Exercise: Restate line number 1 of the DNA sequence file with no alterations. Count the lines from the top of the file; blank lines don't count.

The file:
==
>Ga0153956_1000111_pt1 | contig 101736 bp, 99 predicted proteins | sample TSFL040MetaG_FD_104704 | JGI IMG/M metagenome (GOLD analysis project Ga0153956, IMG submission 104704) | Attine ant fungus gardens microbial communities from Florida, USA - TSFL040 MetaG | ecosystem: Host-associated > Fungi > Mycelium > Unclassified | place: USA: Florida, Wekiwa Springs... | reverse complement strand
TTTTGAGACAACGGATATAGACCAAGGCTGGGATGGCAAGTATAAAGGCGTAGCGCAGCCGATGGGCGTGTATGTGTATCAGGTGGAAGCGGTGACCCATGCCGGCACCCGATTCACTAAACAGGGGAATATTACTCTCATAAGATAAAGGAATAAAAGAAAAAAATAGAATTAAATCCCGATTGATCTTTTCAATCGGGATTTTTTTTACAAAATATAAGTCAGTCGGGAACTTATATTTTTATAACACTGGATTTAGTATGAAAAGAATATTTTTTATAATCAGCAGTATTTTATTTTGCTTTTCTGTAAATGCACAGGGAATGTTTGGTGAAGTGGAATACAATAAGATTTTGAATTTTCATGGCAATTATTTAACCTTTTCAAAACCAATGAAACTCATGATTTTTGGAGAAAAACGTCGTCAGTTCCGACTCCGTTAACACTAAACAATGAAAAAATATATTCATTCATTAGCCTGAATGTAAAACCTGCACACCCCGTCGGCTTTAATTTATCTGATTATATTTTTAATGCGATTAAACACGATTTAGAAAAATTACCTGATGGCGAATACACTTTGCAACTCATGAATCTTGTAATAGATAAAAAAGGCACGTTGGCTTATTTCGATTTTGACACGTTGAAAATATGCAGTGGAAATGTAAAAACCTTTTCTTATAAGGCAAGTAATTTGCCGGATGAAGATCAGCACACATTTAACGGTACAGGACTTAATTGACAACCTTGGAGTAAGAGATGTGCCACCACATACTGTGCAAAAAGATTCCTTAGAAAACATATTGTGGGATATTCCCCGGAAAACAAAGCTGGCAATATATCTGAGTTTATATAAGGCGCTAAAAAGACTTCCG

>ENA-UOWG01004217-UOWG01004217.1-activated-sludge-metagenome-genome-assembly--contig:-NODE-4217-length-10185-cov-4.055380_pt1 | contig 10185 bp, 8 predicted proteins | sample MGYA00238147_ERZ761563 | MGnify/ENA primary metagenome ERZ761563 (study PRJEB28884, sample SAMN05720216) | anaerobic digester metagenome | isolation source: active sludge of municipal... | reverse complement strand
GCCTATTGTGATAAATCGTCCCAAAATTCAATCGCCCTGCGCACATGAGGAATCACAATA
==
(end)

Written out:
>Ga0153956_1000111_pt1 | contig 101736 bp, 99 predicted proteins | sample TSFL040MetaG_FD_104704 | JGI IMG/M metagenome (GOLD analysis project Ga0153956, IMG submission 104704) | Attine ant fungus gardens microbial communities from Florida, USA - TSFL040 MetaG | ecosystem: Host-associated > Fungi > Mycelium > Unclassified | place: USA: Florida, Wekiwa Springs... | reverse complement strand